Is this expansive orthodoxy therefore more “generous”?
The phrase “generous orthodoxy” brought to mind Paul Avis’s principles of ecumenism [see Avis, The Identity of Anglicanism: Essentials of Anglican Ecclesiology (2007), 142, 111]. In ecumenical dialogue Anglicans have always emphasized the “historic episcopate” — but they have generally been silent about why. Avis describes this silence as “a generous and hospitable understanding” because it does not “unchurch” Protestants. But such adjectives only make sense if we are dealing with an entity of our own construction rather than with a prior ontological reality. If the Church really exists — if she really is, as Avis himself argues, an extension of the Incarnation in time and space — then the boundaries are determined by God and not by the supposed generosity of Anglicans. Either one is or is not part of the Church, and the most charitable thing we can do is try to be clear about that. Avis does, in fact, define the boundaries of the Church — and while his boundaries are wider than those of Rome or Constantinople, they are not universal. Yes, more are included — but it is no more “generous” or “hospitable” to those it excludes.
So too with TEC Earth & Altar’s “generous orthodoxy.” To those, for instance, who deny the virgin birth, they and we are equally exclusive, which is to say equally “ungenerous.” How can they — how can we — justify this apparent failure of generosity and inclusivity? I think and I hope they would say that the truths contained in the creeds are of divine origin. Just so. We don’t get to challenge or change them. We don’t get to be more inclusive or more generous than the God who is love.
I stated earlier that we in the APA do not “believe in” women’s ordination or same-sex marriage. This “belief” is not fundamentally ethical (“women shouldn’t be ordained;” “same-sex marriages should not occur”) but rather ontological. Whether we like it or not, these things do not exist and cannot happen, and we are simply not able to change that fundamental reality. If marriage and holy orders are, like creedal orthodoxy, of divine origin, then we are likewise forbidden from altering them to suit our or our culture’s desires.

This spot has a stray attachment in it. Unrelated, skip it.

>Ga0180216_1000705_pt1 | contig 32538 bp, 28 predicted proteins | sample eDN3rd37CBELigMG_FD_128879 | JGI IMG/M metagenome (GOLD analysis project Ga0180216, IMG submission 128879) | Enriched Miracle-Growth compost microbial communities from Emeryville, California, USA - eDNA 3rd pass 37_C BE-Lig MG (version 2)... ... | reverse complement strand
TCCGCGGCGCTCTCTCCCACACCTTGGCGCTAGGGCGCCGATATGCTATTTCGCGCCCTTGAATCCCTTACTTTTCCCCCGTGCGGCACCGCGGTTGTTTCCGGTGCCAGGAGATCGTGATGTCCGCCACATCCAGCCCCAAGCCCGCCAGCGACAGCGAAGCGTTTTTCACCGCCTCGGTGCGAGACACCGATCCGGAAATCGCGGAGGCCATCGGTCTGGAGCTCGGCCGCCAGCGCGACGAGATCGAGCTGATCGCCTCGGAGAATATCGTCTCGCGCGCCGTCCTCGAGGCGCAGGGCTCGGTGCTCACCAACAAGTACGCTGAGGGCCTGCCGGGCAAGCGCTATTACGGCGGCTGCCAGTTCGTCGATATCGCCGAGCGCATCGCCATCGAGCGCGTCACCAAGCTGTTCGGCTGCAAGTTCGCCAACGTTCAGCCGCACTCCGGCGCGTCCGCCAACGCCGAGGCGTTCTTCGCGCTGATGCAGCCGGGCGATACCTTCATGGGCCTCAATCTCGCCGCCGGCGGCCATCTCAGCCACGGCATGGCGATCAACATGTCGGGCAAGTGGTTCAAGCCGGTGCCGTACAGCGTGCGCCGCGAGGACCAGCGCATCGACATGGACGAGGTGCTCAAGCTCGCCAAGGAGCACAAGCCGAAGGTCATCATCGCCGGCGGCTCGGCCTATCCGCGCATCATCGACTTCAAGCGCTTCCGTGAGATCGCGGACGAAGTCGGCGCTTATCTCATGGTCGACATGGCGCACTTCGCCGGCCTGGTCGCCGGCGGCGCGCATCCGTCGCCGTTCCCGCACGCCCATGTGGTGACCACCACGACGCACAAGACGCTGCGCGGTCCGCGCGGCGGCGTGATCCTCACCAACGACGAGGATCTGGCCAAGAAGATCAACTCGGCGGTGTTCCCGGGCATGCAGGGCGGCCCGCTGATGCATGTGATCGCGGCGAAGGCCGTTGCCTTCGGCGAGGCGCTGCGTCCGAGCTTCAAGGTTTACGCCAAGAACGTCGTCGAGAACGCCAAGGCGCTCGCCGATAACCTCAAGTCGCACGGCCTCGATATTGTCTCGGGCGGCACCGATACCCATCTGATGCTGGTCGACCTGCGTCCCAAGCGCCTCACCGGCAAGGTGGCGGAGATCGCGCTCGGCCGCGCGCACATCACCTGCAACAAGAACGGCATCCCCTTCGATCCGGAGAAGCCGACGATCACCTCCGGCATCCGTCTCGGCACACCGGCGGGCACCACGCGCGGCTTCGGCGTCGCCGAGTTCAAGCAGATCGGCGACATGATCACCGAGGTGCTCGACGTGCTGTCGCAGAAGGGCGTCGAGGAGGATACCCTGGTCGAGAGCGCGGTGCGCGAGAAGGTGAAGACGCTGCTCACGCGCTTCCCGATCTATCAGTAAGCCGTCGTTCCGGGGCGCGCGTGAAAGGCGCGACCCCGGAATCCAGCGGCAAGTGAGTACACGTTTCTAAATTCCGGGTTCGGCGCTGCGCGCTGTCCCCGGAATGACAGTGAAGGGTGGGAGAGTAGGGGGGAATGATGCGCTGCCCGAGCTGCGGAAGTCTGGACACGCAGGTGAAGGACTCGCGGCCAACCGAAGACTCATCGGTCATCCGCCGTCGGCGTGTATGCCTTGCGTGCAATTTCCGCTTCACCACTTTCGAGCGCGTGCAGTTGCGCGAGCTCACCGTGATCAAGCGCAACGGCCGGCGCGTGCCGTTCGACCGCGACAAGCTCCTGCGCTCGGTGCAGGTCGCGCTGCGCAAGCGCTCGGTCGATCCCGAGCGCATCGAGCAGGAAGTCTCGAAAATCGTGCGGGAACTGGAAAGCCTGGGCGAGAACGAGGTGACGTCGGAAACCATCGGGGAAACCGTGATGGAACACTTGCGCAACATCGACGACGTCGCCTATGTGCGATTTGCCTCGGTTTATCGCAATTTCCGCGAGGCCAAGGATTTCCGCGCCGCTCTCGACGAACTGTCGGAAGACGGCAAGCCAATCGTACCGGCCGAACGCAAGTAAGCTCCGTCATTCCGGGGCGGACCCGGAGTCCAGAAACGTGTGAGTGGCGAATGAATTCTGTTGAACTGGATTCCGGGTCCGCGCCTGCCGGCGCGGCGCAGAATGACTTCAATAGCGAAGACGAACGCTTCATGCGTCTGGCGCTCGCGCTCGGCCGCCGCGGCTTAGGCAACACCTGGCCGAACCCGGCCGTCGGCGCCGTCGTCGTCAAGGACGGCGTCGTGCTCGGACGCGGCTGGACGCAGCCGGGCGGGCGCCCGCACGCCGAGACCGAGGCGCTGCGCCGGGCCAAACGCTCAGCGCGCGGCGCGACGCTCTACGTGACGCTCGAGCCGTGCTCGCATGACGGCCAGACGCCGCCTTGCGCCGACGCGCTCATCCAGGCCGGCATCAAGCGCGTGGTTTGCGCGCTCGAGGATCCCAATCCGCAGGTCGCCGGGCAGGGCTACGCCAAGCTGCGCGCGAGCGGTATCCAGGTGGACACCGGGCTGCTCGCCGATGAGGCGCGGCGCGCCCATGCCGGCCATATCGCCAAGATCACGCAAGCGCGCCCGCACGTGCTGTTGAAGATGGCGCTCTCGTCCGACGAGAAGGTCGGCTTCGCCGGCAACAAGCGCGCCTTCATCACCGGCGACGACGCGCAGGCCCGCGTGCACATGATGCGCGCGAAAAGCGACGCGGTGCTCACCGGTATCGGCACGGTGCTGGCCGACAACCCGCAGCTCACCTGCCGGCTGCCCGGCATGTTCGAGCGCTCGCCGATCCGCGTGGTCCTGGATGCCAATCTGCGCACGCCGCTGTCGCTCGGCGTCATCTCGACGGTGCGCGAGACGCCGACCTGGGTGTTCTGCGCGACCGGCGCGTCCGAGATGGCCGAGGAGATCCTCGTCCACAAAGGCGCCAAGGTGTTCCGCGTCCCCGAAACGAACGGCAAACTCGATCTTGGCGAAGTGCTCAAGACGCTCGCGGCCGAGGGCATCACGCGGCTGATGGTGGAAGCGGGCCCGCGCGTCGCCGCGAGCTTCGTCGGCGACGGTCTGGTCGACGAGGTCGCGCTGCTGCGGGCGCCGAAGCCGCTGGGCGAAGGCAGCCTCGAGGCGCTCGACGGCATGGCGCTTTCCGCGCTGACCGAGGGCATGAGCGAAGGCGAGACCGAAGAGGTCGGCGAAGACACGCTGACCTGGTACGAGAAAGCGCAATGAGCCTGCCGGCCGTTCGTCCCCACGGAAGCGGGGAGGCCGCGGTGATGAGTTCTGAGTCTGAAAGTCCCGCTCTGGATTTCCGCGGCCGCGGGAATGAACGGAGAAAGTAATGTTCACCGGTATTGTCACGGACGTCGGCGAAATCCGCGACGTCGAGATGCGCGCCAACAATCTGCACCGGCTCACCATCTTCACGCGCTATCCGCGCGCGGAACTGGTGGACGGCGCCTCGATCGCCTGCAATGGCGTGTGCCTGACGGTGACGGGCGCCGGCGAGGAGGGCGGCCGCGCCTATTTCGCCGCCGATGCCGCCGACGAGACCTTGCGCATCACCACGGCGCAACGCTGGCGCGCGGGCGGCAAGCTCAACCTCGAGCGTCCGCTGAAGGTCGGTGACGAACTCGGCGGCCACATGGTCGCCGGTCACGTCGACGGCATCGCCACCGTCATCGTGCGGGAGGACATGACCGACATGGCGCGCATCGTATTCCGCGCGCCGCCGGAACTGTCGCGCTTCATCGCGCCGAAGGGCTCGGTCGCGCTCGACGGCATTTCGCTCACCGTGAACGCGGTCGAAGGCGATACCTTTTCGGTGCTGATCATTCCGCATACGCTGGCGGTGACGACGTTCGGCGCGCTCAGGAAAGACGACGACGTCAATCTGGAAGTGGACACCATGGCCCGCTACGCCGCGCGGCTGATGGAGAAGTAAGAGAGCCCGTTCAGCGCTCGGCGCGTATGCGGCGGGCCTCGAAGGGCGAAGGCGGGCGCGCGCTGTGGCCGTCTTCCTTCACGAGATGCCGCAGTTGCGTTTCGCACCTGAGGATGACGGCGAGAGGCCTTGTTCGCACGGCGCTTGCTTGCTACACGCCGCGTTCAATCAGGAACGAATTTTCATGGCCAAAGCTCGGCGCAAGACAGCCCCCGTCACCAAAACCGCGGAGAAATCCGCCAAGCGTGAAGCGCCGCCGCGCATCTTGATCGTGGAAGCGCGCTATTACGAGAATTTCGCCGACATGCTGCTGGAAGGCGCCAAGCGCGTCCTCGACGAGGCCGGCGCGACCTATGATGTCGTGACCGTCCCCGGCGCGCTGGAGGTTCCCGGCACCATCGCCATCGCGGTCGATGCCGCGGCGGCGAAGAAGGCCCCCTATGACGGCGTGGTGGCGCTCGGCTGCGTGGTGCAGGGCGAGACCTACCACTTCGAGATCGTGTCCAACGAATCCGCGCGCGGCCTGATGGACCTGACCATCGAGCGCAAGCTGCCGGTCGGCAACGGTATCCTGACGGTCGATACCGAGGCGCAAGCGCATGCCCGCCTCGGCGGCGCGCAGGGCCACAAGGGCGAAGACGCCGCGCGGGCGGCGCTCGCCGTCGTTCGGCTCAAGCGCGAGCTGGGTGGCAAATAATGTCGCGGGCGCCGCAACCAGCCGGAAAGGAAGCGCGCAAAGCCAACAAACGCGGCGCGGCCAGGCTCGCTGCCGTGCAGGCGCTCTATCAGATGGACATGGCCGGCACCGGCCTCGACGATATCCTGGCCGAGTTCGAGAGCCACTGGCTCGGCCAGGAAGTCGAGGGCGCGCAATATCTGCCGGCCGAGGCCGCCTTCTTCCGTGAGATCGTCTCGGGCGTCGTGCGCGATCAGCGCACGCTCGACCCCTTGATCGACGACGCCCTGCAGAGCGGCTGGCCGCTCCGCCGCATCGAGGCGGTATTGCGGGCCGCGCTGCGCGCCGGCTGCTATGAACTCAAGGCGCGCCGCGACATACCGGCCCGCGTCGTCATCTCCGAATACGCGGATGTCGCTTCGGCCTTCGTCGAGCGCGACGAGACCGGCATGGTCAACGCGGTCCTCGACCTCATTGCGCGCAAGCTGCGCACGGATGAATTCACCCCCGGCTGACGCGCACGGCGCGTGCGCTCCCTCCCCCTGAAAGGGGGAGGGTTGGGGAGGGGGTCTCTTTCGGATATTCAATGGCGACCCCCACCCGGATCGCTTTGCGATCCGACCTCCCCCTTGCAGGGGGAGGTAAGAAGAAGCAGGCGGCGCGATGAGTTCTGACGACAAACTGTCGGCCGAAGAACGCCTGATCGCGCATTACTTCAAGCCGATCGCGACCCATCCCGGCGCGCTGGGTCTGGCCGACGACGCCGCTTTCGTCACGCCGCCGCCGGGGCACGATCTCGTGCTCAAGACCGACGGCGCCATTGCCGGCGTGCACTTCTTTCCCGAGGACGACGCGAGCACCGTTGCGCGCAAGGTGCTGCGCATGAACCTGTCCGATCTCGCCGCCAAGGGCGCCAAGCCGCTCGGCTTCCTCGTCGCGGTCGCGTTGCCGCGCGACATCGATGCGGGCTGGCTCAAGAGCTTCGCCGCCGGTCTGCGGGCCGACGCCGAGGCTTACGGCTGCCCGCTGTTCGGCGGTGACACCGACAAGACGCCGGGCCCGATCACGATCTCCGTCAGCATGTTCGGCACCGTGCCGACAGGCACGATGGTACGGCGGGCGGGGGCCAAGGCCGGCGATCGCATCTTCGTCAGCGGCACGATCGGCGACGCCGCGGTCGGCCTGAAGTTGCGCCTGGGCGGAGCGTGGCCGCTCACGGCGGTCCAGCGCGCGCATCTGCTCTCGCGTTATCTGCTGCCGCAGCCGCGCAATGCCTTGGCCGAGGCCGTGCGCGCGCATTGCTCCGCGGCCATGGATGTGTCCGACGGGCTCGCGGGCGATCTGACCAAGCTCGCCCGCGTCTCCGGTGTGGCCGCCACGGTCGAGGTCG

By contrast, they believe that women’s ordination and same-sex marriage are “fully compatible” with creedal orthodoxy — which presumably means that God’s intentions in instituting marriage and holy orders included, respectively, the possibility of same-sex marriage and of women’s ordination. It is beyond the scope of this brief essay to explain why I find such arguments fundamentally unpersuasive. But it is quite in keeping with my recent reflections in this space to point out that, even if I found their claims entirely persuasive, I would nevertheless deny that any jurisdiction, acting alone, has the right fundamentally to alter Vincentian canon matters — especially ones that pertain to the sacraments. If the Church — and Israel, into which she was grafted — has since her institution mal-practiced ordination and misinterpreted marriage, then these errors can only be resolved by the universal voice of the undivided Church in Ecumenical Council.
Until then, we must continue to hold true to that which was believed and practiced everywhere, always, and by all. We must continue to trust Christ’s Spirit-filled, Mystical Body. We must do so with unwavering confidence in the God who knows more and loves better than we.
Fr. Mark Perkins is Assistant Editor of Earth & Altar. He is also Assistant Curate at All Saints Anglican Church, Charlottesville and a full-time history teacher.